A plant parasite uses light cues to detect differences in host-plant proximity and architecture
- Journal Article
Sunlight filtered by green plant tissue becomes diminished in its ratio of red to far-red wavelengths (R:FR). Some parasitic plants exploit this change by growing towards regions of low R:FR to locate host plants. In principle, variation in R:FR can also convey ecologically relevant information about host proximity or architecture. Here, we demonstrate that the parasitic vine Cuscuta epilinum Weihe (Convolvulaceae) can distinguish fine-scale differences in R:FR associated with differences in the proximity and shape of potential host plants. We conducted dual-choice experiments by placing parasite seedlings between targets, including low R:FR fields manipulated via LED lighting and pairs of model plants exhibiting realistic R and FR reflectance but differing in proximity or shape. Seedlings consistently distinguished between low-R:FR fields of differing intensity. Furthermore, they exhibited preferences for nearer plant models versus identical models placed 4 cm further away and between same-sized models exhibiting shape differences. Our results indicate that parasites can discriminate minute differences in R:FR signatures corresponding to host factors (proximity and shape) that impact seedling survival. This keen sensory ability underpins the parasite's sophisticated foraging behaviour and highlights the broader importance of light cues in plant ecology. Show more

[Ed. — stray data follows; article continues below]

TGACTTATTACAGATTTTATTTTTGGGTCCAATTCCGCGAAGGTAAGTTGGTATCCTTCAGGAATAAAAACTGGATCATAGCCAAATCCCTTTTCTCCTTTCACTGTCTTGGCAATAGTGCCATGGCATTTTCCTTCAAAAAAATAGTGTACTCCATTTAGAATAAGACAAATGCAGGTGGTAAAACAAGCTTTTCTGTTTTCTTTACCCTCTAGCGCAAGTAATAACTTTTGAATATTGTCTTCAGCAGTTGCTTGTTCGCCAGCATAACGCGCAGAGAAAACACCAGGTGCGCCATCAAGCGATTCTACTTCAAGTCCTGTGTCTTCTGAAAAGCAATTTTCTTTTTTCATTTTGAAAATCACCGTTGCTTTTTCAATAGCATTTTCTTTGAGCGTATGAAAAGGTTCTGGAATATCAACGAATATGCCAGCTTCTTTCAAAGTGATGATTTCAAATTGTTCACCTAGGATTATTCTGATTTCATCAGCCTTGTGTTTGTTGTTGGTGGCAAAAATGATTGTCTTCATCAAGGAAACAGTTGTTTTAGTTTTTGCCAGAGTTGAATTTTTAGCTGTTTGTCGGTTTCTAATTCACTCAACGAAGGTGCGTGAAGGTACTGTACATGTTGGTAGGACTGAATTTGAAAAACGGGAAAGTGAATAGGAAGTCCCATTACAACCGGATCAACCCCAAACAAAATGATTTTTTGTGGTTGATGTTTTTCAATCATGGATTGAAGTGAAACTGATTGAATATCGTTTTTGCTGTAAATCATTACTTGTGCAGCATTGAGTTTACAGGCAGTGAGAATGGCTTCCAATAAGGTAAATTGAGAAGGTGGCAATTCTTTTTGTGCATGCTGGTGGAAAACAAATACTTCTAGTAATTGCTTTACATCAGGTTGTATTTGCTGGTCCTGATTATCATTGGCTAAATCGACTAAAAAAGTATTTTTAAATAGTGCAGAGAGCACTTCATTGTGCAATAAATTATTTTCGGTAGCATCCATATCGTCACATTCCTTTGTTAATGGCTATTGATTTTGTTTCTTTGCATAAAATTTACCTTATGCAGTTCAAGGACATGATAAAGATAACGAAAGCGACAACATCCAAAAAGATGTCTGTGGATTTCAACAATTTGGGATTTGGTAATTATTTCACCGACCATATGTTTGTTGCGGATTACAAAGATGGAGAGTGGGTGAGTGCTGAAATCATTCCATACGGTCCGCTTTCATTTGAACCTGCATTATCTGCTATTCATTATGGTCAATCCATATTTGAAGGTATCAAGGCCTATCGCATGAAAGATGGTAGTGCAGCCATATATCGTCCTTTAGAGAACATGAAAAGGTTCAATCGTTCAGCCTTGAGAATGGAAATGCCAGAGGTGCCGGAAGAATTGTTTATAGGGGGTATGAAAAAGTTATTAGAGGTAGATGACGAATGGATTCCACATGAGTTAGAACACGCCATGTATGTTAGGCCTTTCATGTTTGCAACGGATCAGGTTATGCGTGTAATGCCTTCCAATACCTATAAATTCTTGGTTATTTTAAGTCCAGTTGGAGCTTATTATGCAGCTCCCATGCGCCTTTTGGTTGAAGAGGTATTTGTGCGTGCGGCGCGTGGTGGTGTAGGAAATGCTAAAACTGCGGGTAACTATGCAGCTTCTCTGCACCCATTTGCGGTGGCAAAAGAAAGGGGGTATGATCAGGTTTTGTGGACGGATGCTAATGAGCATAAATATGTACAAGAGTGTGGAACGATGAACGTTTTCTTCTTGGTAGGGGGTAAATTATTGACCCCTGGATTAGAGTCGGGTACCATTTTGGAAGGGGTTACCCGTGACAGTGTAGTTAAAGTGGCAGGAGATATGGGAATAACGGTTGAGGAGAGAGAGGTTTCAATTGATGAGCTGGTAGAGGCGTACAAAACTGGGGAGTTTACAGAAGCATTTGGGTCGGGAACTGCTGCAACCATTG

Journal / seriesPlant, Cell & Environment
Pages / Article No.
SubjectCuscuta; parasite host location; plant architecture; plant senses; R:FR
Organisational unit03970 - De Moraes, Consuelo / De Moraes, Consuelo
03939 - Velicer, Gregory J. / Velicer, Gregory J.
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